Does Black Cat Syndrome Exist?

So, does black cat syndrome exist then? There’s a possibility it does, but the research is divided on the topic. There have been a few studies on the phenomenon, and while some determined it (or at least bias against black felines) does exist, others found no data to back it up.

  • A 2012 study by the ASPCA found that appearance was the most important consideration for kitten adopters (23%) when adopting a pet. For adult cat adopters, though, behavior was the biggest consideration (30%) rather than how a cat looked.
  • A 2012 study by University of California Berkeley found that people tended to characterize black cats as antisocial and less friendly than orange and bi-colored felines.
  • A 2013 study done in Colorado found that it took black felines an average of 6 days more to be adopted than non-black cats (but they were still being adopted).
  • A study from 2019 wherein people were shown photographs of cats found that those who couldn’t determine the emotions of a black cat from their face and those with superstitious beliefs were more likely to be biased against black cats.
  • Another study from 2020, focusing specifically on Austin Animal Shelter in Texas during the years from 2013 to 2020, found that black cats were overlooked more than other colors of cats, but over the years, black cats began to be adopted more (likely due to campaigns promoting the adoption of black animals).

And if you listen to people who work at shelters, most will tell you that black cat syndrome does exist. However, it may just seem this way because animals with black and brown fur tend to end up in shelters more often than those with lighter fur. So, even if black cats are being adopted at similar rates to other animals, more will be left behind in shelters because there are so many.

So, does black cat syndrome exist? It’s honestly hard to say. There definitely appears to be some bias when it comes to black cats, but these cats do still get adopted.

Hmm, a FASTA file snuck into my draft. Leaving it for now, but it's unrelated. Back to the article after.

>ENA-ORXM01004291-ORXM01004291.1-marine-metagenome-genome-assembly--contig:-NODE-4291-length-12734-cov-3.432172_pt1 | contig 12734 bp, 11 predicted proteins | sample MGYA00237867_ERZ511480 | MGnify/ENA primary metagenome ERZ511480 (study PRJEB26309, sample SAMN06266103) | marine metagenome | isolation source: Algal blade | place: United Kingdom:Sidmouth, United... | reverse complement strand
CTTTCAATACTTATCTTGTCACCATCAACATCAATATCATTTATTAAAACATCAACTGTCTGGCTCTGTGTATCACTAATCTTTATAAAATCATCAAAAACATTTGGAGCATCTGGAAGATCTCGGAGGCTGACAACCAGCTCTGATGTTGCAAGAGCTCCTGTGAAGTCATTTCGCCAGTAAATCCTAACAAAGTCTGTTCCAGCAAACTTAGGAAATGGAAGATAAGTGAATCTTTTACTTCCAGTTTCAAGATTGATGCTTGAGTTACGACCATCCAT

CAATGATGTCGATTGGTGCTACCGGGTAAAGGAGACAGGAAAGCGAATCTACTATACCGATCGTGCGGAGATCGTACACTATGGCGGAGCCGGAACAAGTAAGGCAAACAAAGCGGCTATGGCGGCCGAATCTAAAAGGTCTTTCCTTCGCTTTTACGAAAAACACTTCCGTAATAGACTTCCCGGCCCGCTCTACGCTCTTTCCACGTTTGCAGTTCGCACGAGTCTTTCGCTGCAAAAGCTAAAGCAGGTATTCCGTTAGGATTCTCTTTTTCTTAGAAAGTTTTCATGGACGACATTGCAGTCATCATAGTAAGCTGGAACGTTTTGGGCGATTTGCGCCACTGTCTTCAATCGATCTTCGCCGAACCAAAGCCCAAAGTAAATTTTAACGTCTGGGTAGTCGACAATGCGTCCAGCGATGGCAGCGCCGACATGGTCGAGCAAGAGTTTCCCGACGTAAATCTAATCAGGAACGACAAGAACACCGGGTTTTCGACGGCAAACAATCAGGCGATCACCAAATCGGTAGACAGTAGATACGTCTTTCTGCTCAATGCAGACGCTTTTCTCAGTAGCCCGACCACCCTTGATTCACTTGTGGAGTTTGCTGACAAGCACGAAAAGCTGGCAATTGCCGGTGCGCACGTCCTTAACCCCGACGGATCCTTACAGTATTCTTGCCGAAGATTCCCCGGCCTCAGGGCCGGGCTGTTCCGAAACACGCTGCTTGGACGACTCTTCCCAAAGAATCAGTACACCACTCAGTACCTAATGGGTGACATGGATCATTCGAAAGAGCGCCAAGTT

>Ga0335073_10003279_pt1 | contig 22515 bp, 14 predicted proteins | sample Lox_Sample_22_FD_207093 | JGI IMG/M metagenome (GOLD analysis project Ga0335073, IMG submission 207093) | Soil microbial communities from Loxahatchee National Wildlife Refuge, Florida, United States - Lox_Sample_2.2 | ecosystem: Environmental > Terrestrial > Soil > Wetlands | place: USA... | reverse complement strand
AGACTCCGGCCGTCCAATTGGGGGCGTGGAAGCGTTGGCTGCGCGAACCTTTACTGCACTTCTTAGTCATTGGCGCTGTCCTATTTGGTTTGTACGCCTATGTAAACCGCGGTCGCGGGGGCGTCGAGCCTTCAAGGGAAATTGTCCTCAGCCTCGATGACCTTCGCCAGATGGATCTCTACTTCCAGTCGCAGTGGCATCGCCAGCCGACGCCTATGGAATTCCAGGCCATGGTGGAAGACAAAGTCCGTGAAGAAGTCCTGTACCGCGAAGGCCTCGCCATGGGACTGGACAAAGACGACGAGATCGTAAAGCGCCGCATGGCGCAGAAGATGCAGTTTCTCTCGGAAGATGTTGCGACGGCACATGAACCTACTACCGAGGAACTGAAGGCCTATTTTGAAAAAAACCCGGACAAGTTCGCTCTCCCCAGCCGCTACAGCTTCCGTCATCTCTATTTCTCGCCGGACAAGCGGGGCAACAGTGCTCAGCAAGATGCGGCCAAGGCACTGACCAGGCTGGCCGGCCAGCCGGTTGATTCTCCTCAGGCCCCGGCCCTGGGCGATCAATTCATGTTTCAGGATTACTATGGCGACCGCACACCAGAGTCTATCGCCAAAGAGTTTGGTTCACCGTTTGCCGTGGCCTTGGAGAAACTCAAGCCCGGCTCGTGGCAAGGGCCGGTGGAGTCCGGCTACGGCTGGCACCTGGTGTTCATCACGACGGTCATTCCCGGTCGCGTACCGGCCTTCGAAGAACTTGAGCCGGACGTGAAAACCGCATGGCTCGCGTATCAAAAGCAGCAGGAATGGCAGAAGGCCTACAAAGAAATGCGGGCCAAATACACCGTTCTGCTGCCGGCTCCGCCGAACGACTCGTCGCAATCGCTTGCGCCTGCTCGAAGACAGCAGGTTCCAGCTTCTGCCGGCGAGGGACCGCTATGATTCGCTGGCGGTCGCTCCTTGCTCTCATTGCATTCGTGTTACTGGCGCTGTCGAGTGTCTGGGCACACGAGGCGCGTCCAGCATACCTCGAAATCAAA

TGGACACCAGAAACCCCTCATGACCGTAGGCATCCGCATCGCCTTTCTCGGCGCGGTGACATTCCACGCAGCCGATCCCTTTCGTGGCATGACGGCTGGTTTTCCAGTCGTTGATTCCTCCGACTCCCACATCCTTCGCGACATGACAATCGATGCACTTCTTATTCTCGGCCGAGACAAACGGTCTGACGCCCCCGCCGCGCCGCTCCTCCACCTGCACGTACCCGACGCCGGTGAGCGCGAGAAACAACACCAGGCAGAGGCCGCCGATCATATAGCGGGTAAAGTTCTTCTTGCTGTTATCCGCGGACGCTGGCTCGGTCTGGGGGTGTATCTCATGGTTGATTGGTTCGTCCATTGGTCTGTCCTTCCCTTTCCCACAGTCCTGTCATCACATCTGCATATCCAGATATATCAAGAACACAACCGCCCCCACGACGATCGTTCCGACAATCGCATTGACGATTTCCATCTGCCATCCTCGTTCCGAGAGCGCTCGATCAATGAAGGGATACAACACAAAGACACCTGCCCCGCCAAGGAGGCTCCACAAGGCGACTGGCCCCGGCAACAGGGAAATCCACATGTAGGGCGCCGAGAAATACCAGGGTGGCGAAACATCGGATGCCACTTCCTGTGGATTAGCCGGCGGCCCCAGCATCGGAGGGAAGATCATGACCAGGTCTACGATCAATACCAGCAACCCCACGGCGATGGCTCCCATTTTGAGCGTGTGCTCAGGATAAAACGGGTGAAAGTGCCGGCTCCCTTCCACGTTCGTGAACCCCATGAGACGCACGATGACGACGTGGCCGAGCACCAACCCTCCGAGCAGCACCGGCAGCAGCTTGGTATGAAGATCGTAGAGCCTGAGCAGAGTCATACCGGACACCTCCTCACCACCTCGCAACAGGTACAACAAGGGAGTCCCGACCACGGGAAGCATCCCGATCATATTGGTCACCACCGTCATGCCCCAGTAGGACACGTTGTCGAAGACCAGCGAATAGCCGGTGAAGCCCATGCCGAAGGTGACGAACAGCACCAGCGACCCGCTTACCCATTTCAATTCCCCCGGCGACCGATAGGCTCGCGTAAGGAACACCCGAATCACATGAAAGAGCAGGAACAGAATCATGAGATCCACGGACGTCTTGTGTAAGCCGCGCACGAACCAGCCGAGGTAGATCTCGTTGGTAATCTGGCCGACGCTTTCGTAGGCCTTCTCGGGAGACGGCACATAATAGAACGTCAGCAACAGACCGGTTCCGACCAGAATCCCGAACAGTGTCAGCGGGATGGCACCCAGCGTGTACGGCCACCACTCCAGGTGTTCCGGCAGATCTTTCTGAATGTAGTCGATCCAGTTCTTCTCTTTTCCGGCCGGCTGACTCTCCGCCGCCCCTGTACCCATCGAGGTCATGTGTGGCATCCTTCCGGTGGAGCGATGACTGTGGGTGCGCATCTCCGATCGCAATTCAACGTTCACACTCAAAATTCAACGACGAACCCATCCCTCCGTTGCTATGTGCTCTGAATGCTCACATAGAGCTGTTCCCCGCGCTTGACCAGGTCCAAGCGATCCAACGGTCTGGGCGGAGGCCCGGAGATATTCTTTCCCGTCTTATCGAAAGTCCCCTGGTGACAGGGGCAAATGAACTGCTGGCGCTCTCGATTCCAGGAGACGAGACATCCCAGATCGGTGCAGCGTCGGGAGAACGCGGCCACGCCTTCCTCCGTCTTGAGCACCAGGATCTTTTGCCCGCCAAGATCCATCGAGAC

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There’s certainly anecdotal evidence to support black cat syndrome existing, but research on the subject has been torn. There seems to be evidence of some bias regarding black cats, particularly among those who hold superstitious beliefs. More likely, though, the fact that black cats seem to be adopted less often than other cats probably comes down to there being more black cats in shelters than cats of other colors.

Because there are so many black felines, even when they are adopted out, there are still many left behind, making it seem as if they are adopted less often.

Featured Image Credit: Vershinin89, Shutterstock

About the Author

Misty Lane
Misty Lane
Misty Layne lives out in the woods in small-town Alabama with her two Siamese cats—Serafina and Jasper. She also has an array of stray cats, raccoons, and possums who like to call her front porch home. When she’s not writing about animals, you’ll find her writing poetry, stories, and film reviews (cats, by far, her favorite writing topic, though!). In her free time, Misty enjoys chilling with her cats, playing piano, watching indie and foreign films, photographing abandoned places, and catching up on her never-ending TBR list.